V-Day Melbourne Legal “The Vagina Monologues” 2013
Join some brave, bold & inspirational women from Melbourne’s Legal community on Tuesday 30 April 2013 in a performance of the award-winning play by Eve Ensler, “The Vagina Monologues”, and help raise money to end violence against women and girls.
All ticket proceeds will be donated as follows:
- 90% will benefit CASA House (department of the Royal Women’s Hospital) to be used for its Sexual Assault Prevention Program for Secondary Schools; and
- 10% will benefit this year’s V-Day Spotlight Campaign. In 2013, the Spotlight is ONE BILLION RISING which draws global attention to the U.N. statistic that one in three women on the planet will be raped, beaten, or mutilated in her lifetime.
To book just visit https://vdaymelblegal2013.eventbrite.com and support this vital cause!
To Violence against Women & Children, does Australia say No?
In recent years there have been increased campaigns and awareness of the issues of Domestic violence and child abuse, yet the horror stories continue.
If you were able to sit through the entire episode of the recent 4 Corners on the abuse of disabled children you would have seen one of the most pressing issues we must tackle. But flipping open the papers the following day it was clear that Australia does not take seriously enough the issue of abuse and violence against the vulnerable. The ABC show chronicled the shocking story of sexual abuse of intellectually disabled children attending a Catholic school in Adelaide and the way it was covered up.
Domestic Violence and the sexual abuse of women and children is not a new issue to anyone, but perhaps this exposure of the horrific assaults on disabled children highlights more than ever the need to tackle this issue. People much wiser than I have written about the issue for decades, campaigns have been waged, community workers battled and some funding allocated. But the inroads into the issue are simply not good enough for what is an epidemic size problem. Of the figures on child abuse that all Australians should find the most alarming. It is widely believed that before they are 18 years old 1 in 4 girls and 1 in 6 boys will be sexually abused. Think about those figures for a moment…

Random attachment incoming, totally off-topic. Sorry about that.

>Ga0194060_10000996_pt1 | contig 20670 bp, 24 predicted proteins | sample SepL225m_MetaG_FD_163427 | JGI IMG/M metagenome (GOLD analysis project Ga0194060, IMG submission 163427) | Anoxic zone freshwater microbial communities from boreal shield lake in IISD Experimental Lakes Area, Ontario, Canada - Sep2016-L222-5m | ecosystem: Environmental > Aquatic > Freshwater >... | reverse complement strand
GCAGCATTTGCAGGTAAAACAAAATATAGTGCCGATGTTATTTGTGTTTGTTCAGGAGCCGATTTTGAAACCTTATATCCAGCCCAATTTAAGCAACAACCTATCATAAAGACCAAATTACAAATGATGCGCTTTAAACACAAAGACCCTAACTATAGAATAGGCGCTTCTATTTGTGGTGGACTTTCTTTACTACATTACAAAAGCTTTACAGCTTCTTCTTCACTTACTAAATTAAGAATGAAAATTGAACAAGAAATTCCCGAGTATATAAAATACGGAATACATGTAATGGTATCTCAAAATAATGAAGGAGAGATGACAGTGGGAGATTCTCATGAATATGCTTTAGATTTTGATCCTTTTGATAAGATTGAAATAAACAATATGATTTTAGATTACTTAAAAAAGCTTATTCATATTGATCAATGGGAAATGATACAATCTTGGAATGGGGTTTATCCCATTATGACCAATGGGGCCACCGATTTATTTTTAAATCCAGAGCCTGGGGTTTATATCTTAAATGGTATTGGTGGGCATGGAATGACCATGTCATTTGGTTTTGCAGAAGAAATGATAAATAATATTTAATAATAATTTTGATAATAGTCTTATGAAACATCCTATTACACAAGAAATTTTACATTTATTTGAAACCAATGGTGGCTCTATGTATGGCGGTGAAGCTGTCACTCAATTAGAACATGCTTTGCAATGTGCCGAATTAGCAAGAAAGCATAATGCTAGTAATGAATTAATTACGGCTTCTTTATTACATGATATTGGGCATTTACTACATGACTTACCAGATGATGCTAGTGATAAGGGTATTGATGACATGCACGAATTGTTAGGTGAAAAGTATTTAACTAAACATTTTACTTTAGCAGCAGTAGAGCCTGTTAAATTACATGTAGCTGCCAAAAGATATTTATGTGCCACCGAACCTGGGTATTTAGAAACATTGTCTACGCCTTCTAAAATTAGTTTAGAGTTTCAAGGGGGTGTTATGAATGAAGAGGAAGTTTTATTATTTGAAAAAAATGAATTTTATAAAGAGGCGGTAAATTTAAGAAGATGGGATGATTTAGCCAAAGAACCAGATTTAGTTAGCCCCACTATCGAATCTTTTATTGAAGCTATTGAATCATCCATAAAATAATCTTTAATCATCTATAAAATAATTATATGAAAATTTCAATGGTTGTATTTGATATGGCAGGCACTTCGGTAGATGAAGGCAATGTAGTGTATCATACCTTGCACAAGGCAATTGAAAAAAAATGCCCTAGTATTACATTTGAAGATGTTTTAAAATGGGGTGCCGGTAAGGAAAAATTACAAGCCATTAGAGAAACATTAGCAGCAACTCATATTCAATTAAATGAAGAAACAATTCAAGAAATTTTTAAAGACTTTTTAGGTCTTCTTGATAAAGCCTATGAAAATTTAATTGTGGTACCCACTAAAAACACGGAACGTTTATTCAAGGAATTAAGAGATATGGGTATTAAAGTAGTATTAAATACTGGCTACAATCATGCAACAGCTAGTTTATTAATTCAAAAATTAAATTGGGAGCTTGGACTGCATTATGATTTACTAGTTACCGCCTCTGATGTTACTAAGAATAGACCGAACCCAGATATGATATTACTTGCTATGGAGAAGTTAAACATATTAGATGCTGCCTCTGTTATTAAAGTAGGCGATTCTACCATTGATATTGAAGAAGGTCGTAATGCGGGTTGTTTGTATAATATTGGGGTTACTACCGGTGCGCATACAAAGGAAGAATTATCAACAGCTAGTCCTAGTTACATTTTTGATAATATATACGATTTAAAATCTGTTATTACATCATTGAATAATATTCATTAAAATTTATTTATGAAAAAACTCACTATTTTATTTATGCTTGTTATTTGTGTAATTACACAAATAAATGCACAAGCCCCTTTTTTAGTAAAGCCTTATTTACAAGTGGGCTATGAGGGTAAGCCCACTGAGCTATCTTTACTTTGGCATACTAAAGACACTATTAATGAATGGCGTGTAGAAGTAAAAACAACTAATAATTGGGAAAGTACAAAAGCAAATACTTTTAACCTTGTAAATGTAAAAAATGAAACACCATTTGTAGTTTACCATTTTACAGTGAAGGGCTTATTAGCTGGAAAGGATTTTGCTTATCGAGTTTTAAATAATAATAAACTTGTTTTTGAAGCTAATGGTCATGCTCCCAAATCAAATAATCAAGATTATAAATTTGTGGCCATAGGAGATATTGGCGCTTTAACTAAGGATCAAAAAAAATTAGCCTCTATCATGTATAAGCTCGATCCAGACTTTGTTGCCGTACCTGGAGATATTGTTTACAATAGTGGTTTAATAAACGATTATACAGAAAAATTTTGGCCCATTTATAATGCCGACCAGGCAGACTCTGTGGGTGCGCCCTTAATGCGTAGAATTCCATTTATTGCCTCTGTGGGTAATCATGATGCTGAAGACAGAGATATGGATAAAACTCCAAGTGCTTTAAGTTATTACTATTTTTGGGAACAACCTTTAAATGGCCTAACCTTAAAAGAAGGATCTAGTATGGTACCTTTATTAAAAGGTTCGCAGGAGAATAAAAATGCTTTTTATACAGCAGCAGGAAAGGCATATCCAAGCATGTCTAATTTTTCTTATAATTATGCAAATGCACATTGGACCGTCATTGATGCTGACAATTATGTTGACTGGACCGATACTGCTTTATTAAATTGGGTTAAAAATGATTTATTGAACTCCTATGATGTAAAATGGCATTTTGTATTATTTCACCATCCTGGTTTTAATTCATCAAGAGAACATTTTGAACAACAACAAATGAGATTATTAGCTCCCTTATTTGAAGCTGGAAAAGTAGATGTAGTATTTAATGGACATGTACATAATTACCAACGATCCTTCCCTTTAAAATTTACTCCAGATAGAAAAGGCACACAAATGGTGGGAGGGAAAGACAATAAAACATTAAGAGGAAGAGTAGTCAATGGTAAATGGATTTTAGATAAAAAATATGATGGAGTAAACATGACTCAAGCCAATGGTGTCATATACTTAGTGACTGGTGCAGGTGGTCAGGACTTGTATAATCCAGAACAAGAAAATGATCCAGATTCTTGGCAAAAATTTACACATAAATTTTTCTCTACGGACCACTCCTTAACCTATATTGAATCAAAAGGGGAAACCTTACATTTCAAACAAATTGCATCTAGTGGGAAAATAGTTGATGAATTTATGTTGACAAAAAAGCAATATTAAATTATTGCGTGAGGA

To understand them more easily imagine a typical Australian classroom of ten year olds in year 4. In that classroom of between 20 and 25 children, 3 of the girls and 2 of the boys will be sexually abused by the time they are 18; if they haven’t already. We would not tolerate a situation where we look at a classroom of kids and accept that 5 of them will die of cancer before 18, or 5 of them will be killed in motor vehicle accidents or 5 of them would die from a preventable disease such as Malaria. We have tackled these problems either wiping them out in the case of preventable diseases, increasing survival rates for cancer and educating about driver safety. We did all of these things when as horrible as they are none of those problems ever reached the level that child abuse is at.
This is a National disgrace, a failure of leadership and an all to eager approach of sweeping things under the carpet and failing the victims and the support workers and organisations. Victims of child sexual abuse are NEVER responsible for the suffering they endure. But if we are to accept, and we do, that these figures are accurate then more alarming is the number of abusers that exist in our community. We have been quick to point the finger at Indigenous Australian’s and took the bizarre step of sending the Army into the Northern Territory. We have often marginalised minority groups as oppressing their women or having a culture where it is inherent. But there is a truth we must admit as all Australian’s, we have a national crisis in child protection and we have failed past and present generations. If we do not act decisively now then we will be failing the future generations whose protection we hold right now in our own hands.